Cost of implementing practices.
A simple accounting analysis of the costs of implementing CL and ST was performed in order to depict a realistic financial scenario for commercial Corot noir growers of the potential costs and benefits of adopting these practices. Variable production costs of growing winegrapes in the New York Finger Lakes region were estimated based on a published report of V. vinifera production (White 2008). The two primary costs associated with implementing ST and/or CL are (1) additional vineyard labor hours required to complete the thinning in consort with other ongoing field practices and (2) potential opportunity cost if total yield is decreased as a result of either practice and thus there are fewer grapes to sell and/or make into wine. It is likely that the cost of labor estimates used in our analysis that were determined for V. vinifera (White 2008) are lower than would be required for hybrids due to the generally larger canopy size of hybrids; therefore, required prices to compensate for labor costs may be higher than reported here. If a grower has to spend money to implement cluster and/or ST, and then has fewer grapes to sell at the standard industry price, then the grower can expect to receive lower total revenue for their crop. Logically, if a grower expects to maintain the same level of welfare (total revenue) following implementation of ST and/or CL, the price they charge for Corot noir grapes would need to be above market price.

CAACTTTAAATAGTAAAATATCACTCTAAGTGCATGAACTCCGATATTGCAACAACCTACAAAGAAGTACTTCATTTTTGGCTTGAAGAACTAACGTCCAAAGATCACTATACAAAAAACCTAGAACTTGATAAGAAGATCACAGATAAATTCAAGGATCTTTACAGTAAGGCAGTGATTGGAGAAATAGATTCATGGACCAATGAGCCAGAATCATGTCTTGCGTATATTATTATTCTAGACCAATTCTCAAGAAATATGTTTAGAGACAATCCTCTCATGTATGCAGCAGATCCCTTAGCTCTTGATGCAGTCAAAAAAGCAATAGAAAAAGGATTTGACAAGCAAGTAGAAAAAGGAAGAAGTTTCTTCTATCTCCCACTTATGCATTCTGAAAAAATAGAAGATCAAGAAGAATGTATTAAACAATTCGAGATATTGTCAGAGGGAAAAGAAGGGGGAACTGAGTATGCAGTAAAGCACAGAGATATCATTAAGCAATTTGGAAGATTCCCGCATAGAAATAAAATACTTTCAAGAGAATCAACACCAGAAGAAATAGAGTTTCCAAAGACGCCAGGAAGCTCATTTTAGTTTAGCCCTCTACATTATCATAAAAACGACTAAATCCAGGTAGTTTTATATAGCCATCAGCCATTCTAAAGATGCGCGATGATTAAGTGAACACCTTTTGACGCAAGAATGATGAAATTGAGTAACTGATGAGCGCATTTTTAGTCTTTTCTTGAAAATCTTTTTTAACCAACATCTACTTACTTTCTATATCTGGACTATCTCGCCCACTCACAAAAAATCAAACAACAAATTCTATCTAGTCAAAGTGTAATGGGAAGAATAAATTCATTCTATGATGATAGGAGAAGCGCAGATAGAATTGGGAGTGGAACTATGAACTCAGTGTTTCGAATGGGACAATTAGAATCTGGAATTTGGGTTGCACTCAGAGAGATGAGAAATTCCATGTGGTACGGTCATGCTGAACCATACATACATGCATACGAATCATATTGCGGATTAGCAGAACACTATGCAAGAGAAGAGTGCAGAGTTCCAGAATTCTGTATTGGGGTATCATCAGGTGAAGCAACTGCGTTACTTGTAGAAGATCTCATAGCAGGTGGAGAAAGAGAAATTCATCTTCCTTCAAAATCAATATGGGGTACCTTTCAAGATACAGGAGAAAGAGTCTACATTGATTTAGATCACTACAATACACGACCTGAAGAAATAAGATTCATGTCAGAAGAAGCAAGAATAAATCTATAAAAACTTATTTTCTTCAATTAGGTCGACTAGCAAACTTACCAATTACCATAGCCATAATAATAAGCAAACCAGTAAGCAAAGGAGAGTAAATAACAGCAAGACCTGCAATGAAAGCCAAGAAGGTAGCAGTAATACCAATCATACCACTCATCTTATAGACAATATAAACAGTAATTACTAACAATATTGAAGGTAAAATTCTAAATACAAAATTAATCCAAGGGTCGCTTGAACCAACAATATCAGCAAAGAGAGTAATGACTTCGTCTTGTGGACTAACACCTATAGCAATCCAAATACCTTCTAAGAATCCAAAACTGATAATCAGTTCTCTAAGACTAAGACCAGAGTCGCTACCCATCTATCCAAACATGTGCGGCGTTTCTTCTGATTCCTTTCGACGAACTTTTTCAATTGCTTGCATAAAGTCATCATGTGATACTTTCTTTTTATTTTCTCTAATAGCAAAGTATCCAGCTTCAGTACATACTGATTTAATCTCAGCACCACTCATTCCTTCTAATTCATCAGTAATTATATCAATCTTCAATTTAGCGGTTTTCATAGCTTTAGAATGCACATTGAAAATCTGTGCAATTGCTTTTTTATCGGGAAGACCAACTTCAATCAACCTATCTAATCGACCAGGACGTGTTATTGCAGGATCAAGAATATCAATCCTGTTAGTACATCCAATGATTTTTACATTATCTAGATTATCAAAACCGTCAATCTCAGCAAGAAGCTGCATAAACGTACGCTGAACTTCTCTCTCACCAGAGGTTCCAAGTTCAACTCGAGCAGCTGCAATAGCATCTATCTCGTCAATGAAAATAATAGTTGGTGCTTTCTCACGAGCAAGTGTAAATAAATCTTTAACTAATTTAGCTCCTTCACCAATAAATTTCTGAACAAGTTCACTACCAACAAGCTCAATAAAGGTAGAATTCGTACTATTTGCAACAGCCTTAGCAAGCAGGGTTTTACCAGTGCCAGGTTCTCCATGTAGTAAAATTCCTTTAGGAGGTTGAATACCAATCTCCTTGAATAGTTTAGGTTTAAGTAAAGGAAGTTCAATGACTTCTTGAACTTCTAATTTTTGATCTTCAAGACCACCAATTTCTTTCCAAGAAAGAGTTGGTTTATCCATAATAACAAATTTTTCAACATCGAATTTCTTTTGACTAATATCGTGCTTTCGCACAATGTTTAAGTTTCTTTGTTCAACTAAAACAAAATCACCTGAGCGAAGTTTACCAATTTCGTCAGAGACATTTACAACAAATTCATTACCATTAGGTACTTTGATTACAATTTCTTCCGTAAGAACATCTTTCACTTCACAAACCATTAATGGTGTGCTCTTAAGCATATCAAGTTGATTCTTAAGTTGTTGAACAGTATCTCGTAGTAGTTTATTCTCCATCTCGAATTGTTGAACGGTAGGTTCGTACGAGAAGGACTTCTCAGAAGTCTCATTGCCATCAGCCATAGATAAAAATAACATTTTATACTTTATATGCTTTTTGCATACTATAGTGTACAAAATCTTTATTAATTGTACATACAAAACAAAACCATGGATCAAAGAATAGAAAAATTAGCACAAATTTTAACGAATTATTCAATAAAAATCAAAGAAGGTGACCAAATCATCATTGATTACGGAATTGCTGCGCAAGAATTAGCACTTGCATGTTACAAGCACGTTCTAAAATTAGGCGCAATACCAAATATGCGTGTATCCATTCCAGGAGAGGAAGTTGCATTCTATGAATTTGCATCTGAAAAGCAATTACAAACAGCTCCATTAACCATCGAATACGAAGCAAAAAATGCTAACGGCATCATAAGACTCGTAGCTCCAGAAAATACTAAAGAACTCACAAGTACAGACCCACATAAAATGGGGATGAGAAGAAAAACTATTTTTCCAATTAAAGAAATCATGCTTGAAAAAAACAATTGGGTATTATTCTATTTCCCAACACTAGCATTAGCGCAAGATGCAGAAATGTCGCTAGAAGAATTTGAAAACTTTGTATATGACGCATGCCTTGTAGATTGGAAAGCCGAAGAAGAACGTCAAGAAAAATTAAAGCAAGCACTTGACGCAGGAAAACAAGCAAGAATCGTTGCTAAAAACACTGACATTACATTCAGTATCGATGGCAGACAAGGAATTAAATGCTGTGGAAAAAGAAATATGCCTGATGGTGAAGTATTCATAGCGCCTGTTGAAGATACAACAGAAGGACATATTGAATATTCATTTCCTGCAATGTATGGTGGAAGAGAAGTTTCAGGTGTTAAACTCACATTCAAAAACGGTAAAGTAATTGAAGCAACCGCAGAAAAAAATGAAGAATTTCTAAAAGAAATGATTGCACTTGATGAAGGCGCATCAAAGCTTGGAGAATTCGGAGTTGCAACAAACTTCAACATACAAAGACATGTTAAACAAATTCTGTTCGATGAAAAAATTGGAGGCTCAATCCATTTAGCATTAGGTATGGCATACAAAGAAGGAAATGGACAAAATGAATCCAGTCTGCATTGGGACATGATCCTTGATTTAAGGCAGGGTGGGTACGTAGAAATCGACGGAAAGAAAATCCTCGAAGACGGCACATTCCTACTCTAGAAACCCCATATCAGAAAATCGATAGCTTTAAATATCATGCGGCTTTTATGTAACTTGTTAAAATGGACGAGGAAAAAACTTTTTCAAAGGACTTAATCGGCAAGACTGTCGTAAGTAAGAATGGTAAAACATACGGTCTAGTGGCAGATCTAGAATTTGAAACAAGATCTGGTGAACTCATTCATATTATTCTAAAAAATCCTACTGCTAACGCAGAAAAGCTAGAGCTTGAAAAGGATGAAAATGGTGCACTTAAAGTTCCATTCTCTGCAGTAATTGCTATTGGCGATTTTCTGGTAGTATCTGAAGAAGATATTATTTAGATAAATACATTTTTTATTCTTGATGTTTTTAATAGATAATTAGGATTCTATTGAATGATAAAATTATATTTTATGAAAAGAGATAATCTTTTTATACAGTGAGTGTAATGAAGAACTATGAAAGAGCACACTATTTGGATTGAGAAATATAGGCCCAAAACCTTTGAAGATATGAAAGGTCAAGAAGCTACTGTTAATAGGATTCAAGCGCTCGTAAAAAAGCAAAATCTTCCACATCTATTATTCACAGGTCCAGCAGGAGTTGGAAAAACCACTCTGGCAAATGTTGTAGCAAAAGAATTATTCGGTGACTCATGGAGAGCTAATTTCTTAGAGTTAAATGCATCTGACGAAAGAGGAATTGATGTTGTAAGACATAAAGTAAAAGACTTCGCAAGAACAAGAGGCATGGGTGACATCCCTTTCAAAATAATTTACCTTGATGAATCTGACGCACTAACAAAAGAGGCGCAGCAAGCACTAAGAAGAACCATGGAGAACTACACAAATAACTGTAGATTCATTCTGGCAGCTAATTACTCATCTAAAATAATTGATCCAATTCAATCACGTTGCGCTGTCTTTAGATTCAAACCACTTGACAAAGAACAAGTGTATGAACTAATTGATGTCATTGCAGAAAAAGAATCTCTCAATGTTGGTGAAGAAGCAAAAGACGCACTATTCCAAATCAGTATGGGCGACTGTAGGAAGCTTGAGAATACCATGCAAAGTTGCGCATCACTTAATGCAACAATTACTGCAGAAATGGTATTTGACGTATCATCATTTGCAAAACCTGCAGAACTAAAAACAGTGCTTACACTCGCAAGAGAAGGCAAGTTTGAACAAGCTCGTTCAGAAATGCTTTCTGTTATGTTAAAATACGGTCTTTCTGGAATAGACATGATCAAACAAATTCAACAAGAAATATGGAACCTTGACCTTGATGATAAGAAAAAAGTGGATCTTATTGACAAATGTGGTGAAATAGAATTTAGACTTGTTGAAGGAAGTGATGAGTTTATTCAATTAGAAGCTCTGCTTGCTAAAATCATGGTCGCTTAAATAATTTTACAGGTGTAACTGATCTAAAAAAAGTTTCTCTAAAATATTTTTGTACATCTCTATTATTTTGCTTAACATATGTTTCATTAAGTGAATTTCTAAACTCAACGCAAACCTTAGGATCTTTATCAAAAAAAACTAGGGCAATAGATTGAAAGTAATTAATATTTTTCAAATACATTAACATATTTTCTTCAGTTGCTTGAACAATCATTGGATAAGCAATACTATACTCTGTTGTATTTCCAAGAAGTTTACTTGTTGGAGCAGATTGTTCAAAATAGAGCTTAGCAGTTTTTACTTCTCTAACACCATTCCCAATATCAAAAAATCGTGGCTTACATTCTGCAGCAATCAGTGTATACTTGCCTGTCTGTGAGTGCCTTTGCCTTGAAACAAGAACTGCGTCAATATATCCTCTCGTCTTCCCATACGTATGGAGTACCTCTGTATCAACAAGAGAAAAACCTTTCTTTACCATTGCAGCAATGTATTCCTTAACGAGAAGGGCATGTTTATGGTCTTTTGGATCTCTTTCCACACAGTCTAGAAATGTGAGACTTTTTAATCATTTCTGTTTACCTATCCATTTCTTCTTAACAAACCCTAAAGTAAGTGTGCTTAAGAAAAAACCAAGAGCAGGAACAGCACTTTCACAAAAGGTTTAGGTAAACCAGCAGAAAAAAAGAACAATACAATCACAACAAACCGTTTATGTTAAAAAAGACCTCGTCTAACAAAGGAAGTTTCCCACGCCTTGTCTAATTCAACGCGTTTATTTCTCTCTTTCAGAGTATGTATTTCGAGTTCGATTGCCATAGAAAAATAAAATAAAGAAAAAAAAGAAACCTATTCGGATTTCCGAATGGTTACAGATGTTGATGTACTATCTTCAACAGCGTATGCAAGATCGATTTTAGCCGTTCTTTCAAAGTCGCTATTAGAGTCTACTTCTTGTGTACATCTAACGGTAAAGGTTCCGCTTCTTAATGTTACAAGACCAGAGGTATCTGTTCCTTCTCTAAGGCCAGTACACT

In 2008 and 2009 the average prices for Corot noir grapes in the Finger Lakes were $570 and $503 per tonne, respectively (Walter-Peterson 2008, 2009). The price per tonne of Corot noir grapes in 2008 that a grower would need to charge in order to maintain constant welfare would increase from a base market price of $570 per tonne for the control up to $865 per tonne for the ST+CL vineyard (Table 6). For the same parameters in 2009, the price per tonne to maintain constant grower welfare would need to increase from $503 to $738 per tonne. The variability in these prices reflects the specific practices implemented (Table 6). The increase in price per 750 mL bottle required to compensate for the higher fruit costs plus additional vineyard labor ranged from $0.09 to $0.41 in 2008 and from $0.02 to 0.32 in 2009. It is unclear whether hybrid fruit growers who implement ST and/or CL could recapture their costs by charging substantially higher market prices or whether grape buyers would be willing to pay such a premium without compelling enhancements to fruit quality or flavor. However, the sensory analysis results in this study indicate a consistent increase in fruitiness with CL (alone in 2008 or combined with ST in both years), a characteristic positively associated with consumer preference (Bogart and Bisson 2006). Wine consumers may be willing to pay more for such wines or may be more likely to purchase the wine again. Ultimately, a hybrid grapegrower’s decision of whether to implement thinning practices is best determined based on a rational analysis of the potential costs and benefits similar to the one presented here.